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24.03.2020 National lockdown. After the outbreak of COVID-19 in Europe, we quickly developed an evening habit of lying in our tent, checking the news and trying to make sense of all that new information before falling asleep. It was crazy to see more and more overseas nations affected and forced to take action, while at the same time we were still freely cycling New Zealand. Our plan was to ride from Invercargill down to Bluff an then continue up to Queensland. It all felt like a ticking timebomb, however – sooner or later matters would become serious here, too. When we arrived in Invercargill, we had spoken to a couple of other worried travellers. Local case numbers were on a slow but constant rise, from eight to 11 to 20 to 28 within one day respectively. Supermarket shelves had never been that empty. We read online that experts were urging the government for a lockdown to prevent the spread of the virus. We could only check in at the hostel because we had booked some days before, with the owner not accepting any new bookings. The hostel was about to close, and word got about that most campsites and all DOC facilities were, too. In some way we were still hoping to be able to reach Queenstown, and went grocery shopping to fill our panniers with supplies for another five days. But we also realised we needed a plan B. We decided to contact all the people we know in the country and ask if they knew a place to stay for us somewhere down here in case travel and transport would soon be severely restricted. So we were sitting in the cozy hostel living room together with other cyclists and hikers and crafting a text, when someone entered the room and announced that New Zealand was indeed going to move into national lockdown, and that we had 48 hours. That was when our plan B, which we were still trying to develop at that point, became plan A. #scoutbound #nz #newzealand #invercargill #corona #covid_19 #bluff #queenstown #letterbox #minions #southerncomfort #cycling

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22.03.2020 Rainbow country. Shortly after our arrival in New Zealand, several local cyclists recommended cycling the Catlins, a coastal region on the southeastern tip of New Zealand's South Island. And four months later, we eventually got the chance to do so, and went off on what would be a ride of about 300 kilometres in five days, from Dunedin to Invercargill. Towards the beginning, we stopped in Balclutha for a lovely quick coffee break with Marie, another traveller from our German hometown. In the Catlins, it is not possible to actually cycle along the coast all the time, but the road to take is nice and calm enough and connects green farmland with ancient woods and some sections that are indeed close to the shore, so we did get a glimpse of the ocean once in a while. If we had to describe the area in a few words, we would probably boil it down to something like "green, rolling hills that the road uncompromisingly follows up- and downhill, with a high chance of rainbows." The weather is really capricious down here: On more than one occasion, we were cycling in the sunshine, under a mostly blue sky, and still got drenched by rain blown about by the gusty wind. We found some great campsites on the coast, where we repeatedly marvelled at the beauty of nature, for example when visiting Nugget Point or strolling through the living native forests of Papatowai and Curio Bay. The latter contrasts nicely with a unique and stunning petrified forest only a short walk away, right on the shore, and seeing and hearing massive waves crash on the black cliffs there was also really good fun. Besides, Curio Bay was where we met our fellow cyclists Clarisse and Adrien again, a French couple we had briefly talked to in Baldwin Street, Dunedin. Together, we fought our way through a very windy final leg to Invercargill today, and then shared some pizzas and stories in celebration of our Catlins experience. #scoutbound #nz #newzealand #catlins #thecatlins #southland #otago #curiobay #nuggetpoint #papatowai #rainbow #waves #forest #pacificocean #scouts #dpsg #lighthouse #niagarafalls #cycling #worldbycycling #touring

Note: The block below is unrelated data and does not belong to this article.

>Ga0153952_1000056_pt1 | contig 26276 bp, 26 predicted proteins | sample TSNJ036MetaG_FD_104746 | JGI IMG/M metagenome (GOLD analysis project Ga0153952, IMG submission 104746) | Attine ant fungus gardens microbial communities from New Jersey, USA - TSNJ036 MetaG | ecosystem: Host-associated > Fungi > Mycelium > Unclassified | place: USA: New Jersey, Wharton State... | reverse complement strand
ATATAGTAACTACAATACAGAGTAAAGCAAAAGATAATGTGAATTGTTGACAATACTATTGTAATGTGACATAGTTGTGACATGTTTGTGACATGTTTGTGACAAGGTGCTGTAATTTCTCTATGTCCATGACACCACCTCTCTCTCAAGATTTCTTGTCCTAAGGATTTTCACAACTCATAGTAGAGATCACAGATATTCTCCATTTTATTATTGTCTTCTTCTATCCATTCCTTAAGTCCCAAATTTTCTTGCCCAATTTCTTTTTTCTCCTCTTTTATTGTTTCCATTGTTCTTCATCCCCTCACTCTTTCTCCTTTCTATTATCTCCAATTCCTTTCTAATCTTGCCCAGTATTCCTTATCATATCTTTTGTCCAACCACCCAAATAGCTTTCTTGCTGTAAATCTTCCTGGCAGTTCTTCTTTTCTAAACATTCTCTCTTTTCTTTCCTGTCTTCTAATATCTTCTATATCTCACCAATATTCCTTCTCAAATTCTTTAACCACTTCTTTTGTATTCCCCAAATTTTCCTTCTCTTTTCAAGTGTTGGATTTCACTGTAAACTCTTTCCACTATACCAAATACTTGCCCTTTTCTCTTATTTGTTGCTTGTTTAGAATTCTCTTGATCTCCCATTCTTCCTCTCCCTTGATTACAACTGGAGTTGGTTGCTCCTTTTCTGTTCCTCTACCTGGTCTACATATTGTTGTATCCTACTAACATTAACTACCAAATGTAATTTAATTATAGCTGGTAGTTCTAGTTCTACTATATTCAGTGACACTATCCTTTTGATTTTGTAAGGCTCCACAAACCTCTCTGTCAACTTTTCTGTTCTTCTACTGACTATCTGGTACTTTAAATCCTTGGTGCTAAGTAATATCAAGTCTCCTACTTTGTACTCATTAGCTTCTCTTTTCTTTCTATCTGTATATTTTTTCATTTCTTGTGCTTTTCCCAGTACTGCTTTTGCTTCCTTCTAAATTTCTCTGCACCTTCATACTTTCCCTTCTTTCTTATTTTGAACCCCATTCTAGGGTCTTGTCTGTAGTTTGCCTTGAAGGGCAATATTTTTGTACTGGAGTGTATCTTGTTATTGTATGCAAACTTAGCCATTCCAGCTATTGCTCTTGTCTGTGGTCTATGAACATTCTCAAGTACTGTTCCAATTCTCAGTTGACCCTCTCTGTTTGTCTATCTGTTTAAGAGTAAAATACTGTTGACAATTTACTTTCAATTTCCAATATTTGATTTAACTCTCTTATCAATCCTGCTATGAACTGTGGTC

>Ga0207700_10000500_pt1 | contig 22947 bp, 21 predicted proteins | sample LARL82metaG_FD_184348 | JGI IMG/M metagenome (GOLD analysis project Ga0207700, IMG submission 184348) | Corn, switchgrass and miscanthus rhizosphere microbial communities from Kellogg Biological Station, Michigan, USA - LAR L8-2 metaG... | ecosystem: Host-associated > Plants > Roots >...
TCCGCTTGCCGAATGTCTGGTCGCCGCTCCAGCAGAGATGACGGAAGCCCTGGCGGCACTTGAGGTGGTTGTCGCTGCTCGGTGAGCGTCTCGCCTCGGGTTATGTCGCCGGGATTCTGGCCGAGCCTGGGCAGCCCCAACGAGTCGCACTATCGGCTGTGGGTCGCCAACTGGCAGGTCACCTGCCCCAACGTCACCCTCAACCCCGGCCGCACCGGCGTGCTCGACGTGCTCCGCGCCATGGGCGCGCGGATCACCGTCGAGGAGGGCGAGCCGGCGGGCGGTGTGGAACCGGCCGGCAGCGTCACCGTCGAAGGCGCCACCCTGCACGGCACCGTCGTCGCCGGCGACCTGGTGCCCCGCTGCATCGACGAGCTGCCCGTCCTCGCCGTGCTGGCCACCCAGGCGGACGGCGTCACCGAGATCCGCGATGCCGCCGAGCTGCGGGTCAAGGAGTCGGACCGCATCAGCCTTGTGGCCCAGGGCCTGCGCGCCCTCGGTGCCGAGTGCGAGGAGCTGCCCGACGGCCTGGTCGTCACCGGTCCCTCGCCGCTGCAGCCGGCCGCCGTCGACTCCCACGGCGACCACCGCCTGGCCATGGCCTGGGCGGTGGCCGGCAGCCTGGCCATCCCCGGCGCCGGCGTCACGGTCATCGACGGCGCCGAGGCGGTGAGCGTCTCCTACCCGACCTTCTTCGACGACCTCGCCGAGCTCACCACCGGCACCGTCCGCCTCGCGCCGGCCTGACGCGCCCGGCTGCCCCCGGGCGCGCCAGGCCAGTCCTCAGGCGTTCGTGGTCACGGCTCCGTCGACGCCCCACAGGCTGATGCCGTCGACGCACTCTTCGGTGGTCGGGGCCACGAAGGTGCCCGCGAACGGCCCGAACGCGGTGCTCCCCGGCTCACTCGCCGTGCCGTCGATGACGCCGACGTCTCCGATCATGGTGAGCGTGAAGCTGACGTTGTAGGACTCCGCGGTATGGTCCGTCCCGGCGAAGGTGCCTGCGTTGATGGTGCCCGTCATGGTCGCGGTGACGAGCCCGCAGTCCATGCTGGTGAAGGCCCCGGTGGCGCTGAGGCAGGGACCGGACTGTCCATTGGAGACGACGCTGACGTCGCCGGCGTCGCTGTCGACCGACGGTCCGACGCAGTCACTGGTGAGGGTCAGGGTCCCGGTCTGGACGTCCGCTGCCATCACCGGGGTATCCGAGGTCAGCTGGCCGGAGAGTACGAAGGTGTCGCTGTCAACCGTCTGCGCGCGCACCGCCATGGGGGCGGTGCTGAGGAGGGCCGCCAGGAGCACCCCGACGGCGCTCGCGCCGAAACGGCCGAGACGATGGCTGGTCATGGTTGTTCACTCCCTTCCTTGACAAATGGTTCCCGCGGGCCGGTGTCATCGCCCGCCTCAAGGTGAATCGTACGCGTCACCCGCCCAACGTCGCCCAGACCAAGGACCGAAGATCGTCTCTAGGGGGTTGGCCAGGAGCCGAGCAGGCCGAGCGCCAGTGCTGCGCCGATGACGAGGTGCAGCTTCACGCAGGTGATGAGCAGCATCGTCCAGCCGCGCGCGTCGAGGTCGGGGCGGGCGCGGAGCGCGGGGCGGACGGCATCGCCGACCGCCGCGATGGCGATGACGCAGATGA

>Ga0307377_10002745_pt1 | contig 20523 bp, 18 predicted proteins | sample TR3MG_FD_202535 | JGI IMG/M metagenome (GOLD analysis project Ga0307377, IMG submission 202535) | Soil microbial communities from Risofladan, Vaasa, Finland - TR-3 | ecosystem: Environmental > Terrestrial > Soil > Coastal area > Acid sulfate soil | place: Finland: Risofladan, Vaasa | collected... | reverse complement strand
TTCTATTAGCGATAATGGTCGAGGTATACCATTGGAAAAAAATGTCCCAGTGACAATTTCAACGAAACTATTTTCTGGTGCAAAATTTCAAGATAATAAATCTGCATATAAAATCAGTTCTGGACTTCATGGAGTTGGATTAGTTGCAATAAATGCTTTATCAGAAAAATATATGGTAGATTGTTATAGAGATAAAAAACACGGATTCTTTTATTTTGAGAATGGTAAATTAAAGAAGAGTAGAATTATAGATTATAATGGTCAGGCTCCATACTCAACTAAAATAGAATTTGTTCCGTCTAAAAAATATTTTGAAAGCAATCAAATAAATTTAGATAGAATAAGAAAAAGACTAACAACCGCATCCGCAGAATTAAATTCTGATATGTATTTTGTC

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18.03.2020 Otago coast. Our cycling guide does not suggest a route between the end of the Alps2Ocean track and the closest bigger city, Dunedin. To connect these two places we had to cycle for a bit along State Highway 1, which was busy but provided a wide shoulder in most parts. When we could get away from the highway, the Otago coastal region showed us its beautiful wildlife and natural curiosities like the Moeraki Boulders, perfectly spherical rock formations at a beach. Seals, Yellow Eyed Penguins and a lot of birds were the animals we could spot. We could observe the most majestical one of them, the albatross, with a wingspan of three metres, during a spontaneous evening excursion to the Otago Peninsula with our Dunedin hosts. Kel and Sharon received us last minute and shared a lot of cycling stories with us, having cycled the US from west to east in 2017. They also provided us with plenty of useful information for our next chapter, cycling the Catlins, and coincidentally both of them used to be scouts when they were younger. Kel showed us his badge box and scarves and told us the stories connected to them. Dunedin is very much influenced by Scottish culture and architecture, as the first settlers came over from Scotland. One tourist attraction of the city is Baldwin Street, which was the world's steepest street until 2019. Addy managed to cycle up the 350 metres but felt very bad for half an hour afterwards. #scoutbound #nz #newzealand #dunedin #baldwinstreet #otago #kiaora #otagopeninsula #oamaru #steampunk #seals #boulders #moerakiboulders #moeraki #scouts #dpsg #worldbycycling